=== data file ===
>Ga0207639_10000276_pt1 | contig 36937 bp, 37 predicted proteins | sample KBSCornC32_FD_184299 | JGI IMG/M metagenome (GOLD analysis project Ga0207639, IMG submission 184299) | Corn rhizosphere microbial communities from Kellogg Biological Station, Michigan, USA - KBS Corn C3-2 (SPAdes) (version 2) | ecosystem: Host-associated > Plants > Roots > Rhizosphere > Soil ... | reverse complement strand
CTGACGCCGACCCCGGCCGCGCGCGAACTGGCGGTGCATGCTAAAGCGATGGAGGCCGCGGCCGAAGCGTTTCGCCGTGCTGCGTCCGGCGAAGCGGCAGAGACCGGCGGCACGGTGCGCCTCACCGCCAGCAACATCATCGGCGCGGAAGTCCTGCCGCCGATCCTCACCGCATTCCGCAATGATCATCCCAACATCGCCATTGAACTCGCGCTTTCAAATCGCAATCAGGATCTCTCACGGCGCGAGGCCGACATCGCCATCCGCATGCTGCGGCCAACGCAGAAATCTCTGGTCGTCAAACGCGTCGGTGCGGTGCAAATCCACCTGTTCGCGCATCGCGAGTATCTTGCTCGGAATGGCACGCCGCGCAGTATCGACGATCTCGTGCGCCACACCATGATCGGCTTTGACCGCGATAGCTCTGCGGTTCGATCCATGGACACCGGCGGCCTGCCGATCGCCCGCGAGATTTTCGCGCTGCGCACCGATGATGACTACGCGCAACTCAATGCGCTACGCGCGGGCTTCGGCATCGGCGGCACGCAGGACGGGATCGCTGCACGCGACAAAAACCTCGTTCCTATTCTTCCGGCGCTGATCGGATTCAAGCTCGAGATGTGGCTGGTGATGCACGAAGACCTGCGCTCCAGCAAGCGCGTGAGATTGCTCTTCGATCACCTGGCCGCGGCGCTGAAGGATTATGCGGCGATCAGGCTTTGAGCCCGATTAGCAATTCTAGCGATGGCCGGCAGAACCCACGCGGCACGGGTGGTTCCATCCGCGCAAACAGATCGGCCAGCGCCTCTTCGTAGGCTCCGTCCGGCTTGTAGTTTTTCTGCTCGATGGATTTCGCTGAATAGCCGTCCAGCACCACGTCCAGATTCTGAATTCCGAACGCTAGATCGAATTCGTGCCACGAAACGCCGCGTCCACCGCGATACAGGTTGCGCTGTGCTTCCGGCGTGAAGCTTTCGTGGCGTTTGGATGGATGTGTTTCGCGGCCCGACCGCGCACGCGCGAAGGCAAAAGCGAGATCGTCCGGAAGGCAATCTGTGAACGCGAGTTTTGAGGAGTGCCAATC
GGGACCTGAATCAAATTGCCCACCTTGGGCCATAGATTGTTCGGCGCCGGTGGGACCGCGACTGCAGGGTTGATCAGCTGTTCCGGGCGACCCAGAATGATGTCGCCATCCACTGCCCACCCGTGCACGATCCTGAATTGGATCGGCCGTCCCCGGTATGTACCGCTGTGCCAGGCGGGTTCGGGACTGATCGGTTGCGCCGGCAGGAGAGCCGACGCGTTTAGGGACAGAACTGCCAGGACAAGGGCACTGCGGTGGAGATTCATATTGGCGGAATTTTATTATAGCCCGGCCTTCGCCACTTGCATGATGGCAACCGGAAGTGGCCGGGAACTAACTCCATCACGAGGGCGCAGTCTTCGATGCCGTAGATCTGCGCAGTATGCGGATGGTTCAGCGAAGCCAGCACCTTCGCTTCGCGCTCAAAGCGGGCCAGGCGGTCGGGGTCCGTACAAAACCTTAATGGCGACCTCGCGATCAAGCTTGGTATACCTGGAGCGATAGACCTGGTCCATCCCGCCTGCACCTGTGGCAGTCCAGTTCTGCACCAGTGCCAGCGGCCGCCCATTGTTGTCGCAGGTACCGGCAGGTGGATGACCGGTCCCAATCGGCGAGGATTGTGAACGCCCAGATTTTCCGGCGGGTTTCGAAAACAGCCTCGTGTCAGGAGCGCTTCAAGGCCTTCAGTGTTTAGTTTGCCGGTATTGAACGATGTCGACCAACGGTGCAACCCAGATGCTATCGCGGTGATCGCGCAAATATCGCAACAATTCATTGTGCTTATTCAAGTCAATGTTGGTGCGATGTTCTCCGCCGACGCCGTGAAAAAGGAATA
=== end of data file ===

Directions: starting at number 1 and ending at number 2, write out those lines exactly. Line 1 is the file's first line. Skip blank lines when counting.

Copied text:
>Ga0207639_10000276_pt1 | contig 36937 bp, 37 predicted proteins | sample KBSCornC32_FD_184299 | JGI IMG/M metagenome (GOLD analysis project Ga0207639, IMG submission 184299) | Corn rhizosphere microbial communities from Kellogg Biological Station, Michigan, USA - KBS Corn C3-2 (SPAdes) (version 2) | ecosystem: Host-associated > Plants > Roots > Rhizosphere > Soil ... | reverse complement strand
CTGACGCCGACCCCGGCCGCGCGCGAACTGGCGGTGCATGCTAAAGCGATGGAGGCCGCGGCCGAAGCGTTTCGCCGTGCTGCGTCCGGCGAAGCGGCAGAGACCGGCGGCACGGTGCGCCTCACCGCCAGCAACATCATCGGCGCGGAAGTCCTGCCGCCGATCCTCACCGCATTCCGCAATGATCATCCCAACATCGCCATTGAACTCGCGCTTTCAAATCGCAATCAGGATCTCTCACGGCGCGAGGCCGACATCGCCATCCGCATGCTGCGGCCAACGCAGAAATCTCTGGTCGTCAAACGCGTCGGTGCGGTGCAAATCCACCTGTTCGCGCATCGCGAGTATCTTGCTCGGAATGGCACGCCGCGCAGTATCGACGATCTCGTGCGCCACACCATGATCGGCTTTGACCGCGATAGCTCTGCGGTTCGATCCATGGACACCGGCGGCCTGCCGATCGCCCGCGAGATTTTCGCGCTGCGCACCGATGATGACTACGCGCAACTCAATGCGCTACGCGCGGGCTTCGGCATCGGCGGCACGCAGGACGGGATCGCTGCACGCGACAAAAACCTCGTTCCTATTCTTCCGGCGCTGATCGGATTCAAGCTCGAGATGTGGCTGGTGATGCACGAAGACCTGCGCTCCAGCAAGCGCGTGAGATTGCTCTTCGATCACCTGGCCGCGGCGCTGAAGGATTATGCGGCGATCAGGCTTTGAGCCCGATTAGCAATTCTAGCGATGGCCGGCAGAACCCACGCGGCACGGGTGGTTCCATCCGCGCAAACAGATCGGCCAGCGCCTCTTCGTAGGCTCCGTCCGGCTTGTAGTTTTTCTGCTCGATGGATTTCGCTGAATAGCCGTCCAGCACCACGTCCAGATTCTGAATTCCGAACGCTAGATCGAATTCGTGCCACGAAACGCCGCGTCCACCGCGATACAGGTTGCGCTGTGCTTCCGGCGTGAAGCTTTCGTGGCGTTTGGATGGATGTGTTTCGCGGCCCGACCGCGCACGCGCGAAGGCAAAAGCGAGATCGTCCGGAAGGCAATCTGTGAACGCGAGTTTTGAGGAGTGCCAATC